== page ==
All new cars will be fitted with black box systems after new EU proposal
It is predicted to save 25,000 lives in the next 16 years; the new EU laws mean all new cars will be fitted with a black box that will record all the data of a cars systems and can not be turned off. The information will likely be shared across Europe but used only to ‘conduct accident data analysis’ and asses the safety systems of a vehicle.
While the black box may add a value of £72 to every vehicle, it will come with a button that can be pressed if you have seen an accident occur but are in unfamiliar surroundings, while also alerting emergency services to your location, direction of travel and severity of impact if you should get into an accident. The technology could save around 747 lives a year and reduce emergency service response times by between 50-60% in both cities and rural areas. It can also adjust the speed in your car to changing speed limits if used in conjunction with cruise control and alert a driver if they are speeding.
The proposal was announced on Tuesday by the European parliament with the European commissioner stating it was the “perfect example” of the EU promoting technology to “save people’s lives’” and will become compulsory at the end of the year.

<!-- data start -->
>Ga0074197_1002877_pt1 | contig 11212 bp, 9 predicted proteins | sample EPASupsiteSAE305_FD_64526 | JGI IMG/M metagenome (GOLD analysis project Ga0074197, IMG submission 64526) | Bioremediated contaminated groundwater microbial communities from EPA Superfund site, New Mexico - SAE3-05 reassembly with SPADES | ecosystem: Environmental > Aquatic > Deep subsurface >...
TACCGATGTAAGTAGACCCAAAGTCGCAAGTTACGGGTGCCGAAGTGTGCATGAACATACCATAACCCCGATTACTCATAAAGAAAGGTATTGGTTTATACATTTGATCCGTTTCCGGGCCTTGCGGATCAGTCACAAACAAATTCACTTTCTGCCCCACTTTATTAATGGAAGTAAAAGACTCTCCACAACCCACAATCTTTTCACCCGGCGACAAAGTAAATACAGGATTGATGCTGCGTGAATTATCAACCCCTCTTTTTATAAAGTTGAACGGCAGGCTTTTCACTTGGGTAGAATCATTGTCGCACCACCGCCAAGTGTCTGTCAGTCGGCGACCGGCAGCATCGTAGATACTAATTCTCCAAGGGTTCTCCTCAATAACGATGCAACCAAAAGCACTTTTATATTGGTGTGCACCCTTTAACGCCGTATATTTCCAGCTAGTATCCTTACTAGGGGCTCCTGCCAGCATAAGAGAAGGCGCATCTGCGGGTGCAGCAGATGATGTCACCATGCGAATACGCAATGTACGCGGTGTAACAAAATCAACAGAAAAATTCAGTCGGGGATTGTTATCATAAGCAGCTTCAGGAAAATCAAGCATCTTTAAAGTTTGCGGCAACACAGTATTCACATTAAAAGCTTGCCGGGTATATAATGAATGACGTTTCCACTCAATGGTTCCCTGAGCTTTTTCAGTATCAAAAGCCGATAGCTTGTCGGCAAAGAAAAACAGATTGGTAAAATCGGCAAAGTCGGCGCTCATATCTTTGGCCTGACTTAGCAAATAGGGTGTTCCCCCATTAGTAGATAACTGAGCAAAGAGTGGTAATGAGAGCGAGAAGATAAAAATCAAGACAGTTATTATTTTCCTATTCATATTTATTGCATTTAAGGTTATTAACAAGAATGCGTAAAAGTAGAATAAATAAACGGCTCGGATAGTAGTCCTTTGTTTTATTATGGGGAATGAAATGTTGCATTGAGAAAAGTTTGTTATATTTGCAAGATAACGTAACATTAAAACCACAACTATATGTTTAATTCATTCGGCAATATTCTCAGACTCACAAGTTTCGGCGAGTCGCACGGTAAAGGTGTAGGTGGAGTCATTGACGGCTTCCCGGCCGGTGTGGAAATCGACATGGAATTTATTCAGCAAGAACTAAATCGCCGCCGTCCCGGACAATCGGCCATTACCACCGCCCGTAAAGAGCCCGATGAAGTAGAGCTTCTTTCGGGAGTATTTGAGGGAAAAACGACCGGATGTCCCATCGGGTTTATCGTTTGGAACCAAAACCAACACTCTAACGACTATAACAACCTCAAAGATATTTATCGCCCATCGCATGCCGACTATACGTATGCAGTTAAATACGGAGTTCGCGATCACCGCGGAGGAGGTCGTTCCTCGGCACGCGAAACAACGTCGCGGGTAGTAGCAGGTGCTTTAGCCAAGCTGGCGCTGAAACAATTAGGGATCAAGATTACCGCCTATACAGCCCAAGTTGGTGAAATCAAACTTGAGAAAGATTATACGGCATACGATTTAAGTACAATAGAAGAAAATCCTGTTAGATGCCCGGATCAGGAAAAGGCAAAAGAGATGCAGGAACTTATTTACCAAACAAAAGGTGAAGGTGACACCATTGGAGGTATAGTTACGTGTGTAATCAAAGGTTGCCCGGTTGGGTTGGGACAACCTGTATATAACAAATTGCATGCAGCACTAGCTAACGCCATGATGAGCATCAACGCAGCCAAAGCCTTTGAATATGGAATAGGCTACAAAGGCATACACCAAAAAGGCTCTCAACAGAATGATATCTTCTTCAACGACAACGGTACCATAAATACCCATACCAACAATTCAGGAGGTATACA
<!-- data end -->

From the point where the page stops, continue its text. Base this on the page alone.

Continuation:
While there is concern that insurance and commercial companies may get their hands on the information it has been said the data recorded will lie dormant until an accident occurs in which information will be logged before, during and after a collision. However, it has not been made totally clear what the risks of this type of technology may have on the privacy of its drivers. The European parliament has claimed information will not be shared without permission, but there may be a risk of commercial companies getting their hands on it.
In spite of this the black box is set to improve road safety, with its autonomous responses to driving conditions. The box will include a lane keeping system and emergency breaking assistance that can be deactivated if needed but only through a series of complex actions by the driver when parked with the hand break on.
All new cars will be fitted with this technology from 2018 onwards, with many already mandatorily installed in some BMW, Citroen and Volvo models. However due to the UK’s Brexit plans, it may prevent other European countries from accessing data on British drivers. While the UK have agreed to still abide to EU laws on vehicles and driving regulations, they will also have to pass UK regulations in addition to this.
It is expected by 2033, all cars in Europe will be fitted with this technology, with plans to assess whether the box should also be instilled to other vehicles such as buses and lorries in 2021.